Ron Cattany used to be a government employee, living on Capitol Hill since 1985 and spending his lunch breaks at the Cathedral Basilica of the Immaculate Conception. He left for seminary in 2009. Now he serves as the pastor of the Cathedral he loves so much. He said that his mission as pastor is simple: He wants to serve all the people of Capitol Hill, no matter their economic stance or background. This includes everyone from young professionals to
“We’re doing a lot about maintaining access for the people of Capitol Hill. The poor and homeless are labels, but they’re people. They’re the people of Capitol Hill, and they’re part of what defines this area,” Father Cattany said. “They are part of the population we serve. I think the big difference I’ve seen in the six years that I’ve been away from the Hill is that life on the streets has changed. It’s become more risky—the drug traffic and the lack of permanent shelters have increased exposure to the natural and human elements—people wear out…and they become victims of crime.”
The Cathedral staff has tried several different approaches to keeping the Cathedral safe. For example, the Cathedral was closed for one day last June.
“It made The Denver Post and the Channel Four News. People want their cathedral open,” Father Cattany said.
Embracing all the people of Capitol Hill is not a mission for the faint of heart. Father Cattany is confident he and his staff and volunteers are up to the challenge, but they still need help.
Luckily, other parishes in the diocese have stepped in to help.
Parishioners at St. Vincent de Paul in Denver help make the 15,600 breakfast sandwiches the Cathedral hands out each year. The homeless can go to Mother of God on N. Logan St. or Holy Ghost on California St. for lunch. St. Thomas More in Centennial, Light of the World and St. Francis Cabrini in Littleton all pledge donations of food or funds that haveallowed the Cathedral to start offering afternoon snacks and help out Christ in the City, as well.
In addition, the Cathedral has an active St. Vincent de Paul society. Although none of the Cathedral’s ministries will give people money directly, they do help individuals pay bills and find furniture for people who have recently found housing.
Father Cattany’s reason for doing so much outreach to the homeless is simple: Because they’re here.
“There’s a constant parade of people coming in who need help. We figure out what we can do, what Catholic Charities can do, what the St. Vincent de Paul Society can do, as well as the other service providers in the area—like The Salvation Army,” he said.
Not all the help comes from diocesan organizations. Father Cattany said that every Sunday, the Cathedral has about 1,500 worshippers. Shortly after arriving at the Cathedral, Father Cattany learned that investment income for the Cathedral was down over 50 percent for the last fiscal year. His response was to ask people in the pews to increase their donations.
“The people’s response to give a dollar more a week has been unbelievable—as well as the number of gifts and bequests. Our expenses are currently $35,000 more than what we take in between offertory and other income. We’re closing that gap,” Father Cattany said.
“That’s why our volunteers are so important,” Father Cattany said. “I’m so grateful for the people who have come forward to help in both service ministries and liturgical ministries since I’ve come here.”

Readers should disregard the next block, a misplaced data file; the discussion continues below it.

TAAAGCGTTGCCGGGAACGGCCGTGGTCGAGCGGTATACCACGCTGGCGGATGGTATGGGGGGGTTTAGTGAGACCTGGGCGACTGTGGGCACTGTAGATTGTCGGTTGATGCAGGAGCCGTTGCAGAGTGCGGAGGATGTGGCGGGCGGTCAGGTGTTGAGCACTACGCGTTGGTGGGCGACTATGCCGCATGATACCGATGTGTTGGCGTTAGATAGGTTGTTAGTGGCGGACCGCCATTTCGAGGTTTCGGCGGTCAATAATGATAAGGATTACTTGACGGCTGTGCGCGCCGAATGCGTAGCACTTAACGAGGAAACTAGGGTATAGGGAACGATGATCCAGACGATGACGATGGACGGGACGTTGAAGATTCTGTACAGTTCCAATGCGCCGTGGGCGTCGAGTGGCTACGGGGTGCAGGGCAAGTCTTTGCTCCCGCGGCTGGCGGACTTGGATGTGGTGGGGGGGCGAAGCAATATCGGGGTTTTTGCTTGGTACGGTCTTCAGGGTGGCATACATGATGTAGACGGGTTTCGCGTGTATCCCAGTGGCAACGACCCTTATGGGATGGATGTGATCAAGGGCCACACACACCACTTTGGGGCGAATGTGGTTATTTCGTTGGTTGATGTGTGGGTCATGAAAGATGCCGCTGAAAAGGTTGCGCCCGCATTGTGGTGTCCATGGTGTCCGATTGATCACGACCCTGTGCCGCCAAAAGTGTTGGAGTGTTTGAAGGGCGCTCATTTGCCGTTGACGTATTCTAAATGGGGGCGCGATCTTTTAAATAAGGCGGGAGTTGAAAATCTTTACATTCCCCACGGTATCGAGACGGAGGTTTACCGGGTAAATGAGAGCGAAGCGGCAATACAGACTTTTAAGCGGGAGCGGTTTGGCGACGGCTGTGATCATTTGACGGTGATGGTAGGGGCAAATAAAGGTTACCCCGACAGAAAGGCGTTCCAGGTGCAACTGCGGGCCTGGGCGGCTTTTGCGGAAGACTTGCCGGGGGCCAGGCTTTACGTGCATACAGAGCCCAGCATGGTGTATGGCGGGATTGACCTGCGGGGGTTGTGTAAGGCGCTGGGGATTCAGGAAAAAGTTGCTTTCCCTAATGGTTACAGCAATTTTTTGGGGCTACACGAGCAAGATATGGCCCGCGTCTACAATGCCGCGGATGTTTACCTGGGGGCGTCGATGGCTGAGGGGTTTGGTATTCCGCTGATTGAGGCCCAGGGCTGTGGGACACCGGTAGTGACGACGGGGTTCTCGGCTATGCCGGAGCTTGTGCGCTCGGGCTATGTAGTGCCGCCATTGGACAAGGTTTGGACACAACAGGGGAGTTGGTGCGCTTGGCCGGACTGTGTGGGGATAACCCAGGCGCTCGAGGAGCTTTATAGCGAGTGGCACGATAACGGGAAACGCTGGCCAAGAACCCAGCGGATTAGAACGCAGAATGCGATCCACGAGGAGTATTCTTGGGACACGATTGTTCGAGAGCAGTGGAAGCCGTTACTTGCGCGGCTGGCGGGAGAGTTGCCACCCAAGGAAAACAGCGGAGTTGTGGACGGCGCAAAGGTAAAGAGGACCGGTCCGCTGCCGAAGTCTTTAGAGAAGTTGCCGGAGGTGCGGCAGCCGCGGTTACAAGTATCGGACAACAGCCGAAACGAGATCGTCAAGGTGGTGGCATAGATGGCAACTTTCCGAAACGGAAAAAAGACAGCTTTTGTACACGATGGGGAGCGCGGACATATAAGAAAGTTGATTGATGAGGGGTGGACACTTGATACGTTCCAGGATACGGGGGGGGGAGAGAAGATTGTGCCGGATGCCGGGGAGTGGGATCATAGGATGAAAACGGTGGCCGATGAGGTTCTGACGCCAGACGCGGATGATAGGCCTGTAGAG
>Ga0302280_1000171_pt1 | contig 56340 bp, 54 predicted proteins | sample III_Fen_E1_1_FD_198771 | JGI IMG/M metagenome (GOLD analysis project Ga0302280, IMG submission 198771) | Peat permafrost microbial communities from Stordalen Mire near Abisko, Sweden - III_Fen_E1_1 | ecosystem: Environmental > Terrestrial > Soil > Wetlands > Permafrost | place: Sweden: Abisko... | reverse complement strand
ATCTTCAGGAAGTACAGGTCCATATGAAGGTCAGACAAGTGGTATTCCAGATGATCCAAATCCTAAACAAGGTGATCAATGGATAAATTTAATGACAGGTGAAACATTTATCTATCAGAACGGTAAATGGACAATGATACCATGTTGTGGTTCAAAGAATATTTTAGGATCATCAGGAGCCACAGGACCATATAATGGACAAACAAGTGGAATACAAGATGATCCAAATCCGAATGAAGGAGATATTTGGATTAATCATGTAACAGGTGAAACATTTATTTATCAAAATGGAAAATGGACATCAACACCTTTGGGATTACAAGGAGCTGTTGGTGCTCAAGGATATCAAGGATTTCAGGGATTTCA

Even if the Cathedral wasn’t actively ministering to the homeless, extra security would still be essential. The Cathedral is located on Colfax Ave. in North Capitol Hill. According to a Denver Police crime map, this area saw 297.5 offenses per square mile in December 2015. According to a separate crime map compiled by The Denver Post, two of the most common types of crime were drug/alcohol related offenses and public disorder.
The cathedral, the mother church of the archdiocese, sits in the middle of this. It also contains the only public restroom between the 16th Street Mall and Downing Street, which Father Cattany said is an important, yet simple factor to the people on the streets.
“Where access has been abused in the past is that people were doing drug deals, having sex, etc. in a sacred space— hat has stopped. We serve the poor and the homeless—we have zero tolerance for drugs and vandalism,” Father Cattany said.
His solution was to hire a security guard to be in the Cathedral during business hours.
“That’s an important message for people to know: When they come here, they’re safe. The changes over the last six months have helped us to keep the church cleaner, and it has cut down on the former illicit activities. Someone watching is worth their weight in gold so that the facilities are open and safe so people can visit,” Father Cattany said.
He said the personnel have also made it easier for the homeless to visit the Cathedral during the day, even if they do simply use the opportunity to rest in safety.
“We will ask them not to snore, but they’re here. They’re safe and they’re quiet, so it’s fine,” he said.
The Cathedral staff works closely with police to help make the space as safe as possible. Father Cattany said that some issues can be resolved by something as simple as a fence.
“We put up a fence around the courtyard at the recommendation of the Denver Police Department. They thought it would help stop drug trafficking, because traffickers will not go into a partially enclosed area because it’s hard to flee, and it has worked,” he said.
Father Cattany said that while people worshipping in the Cathedral must be safe, he also sees that the Cathedral must reach out the homeless.
“There are some in the neighborhood who criticize us for taking care of the poor because they say we’re attracting it. That’s wrong. We’re the Church. They should be welcome,” he said.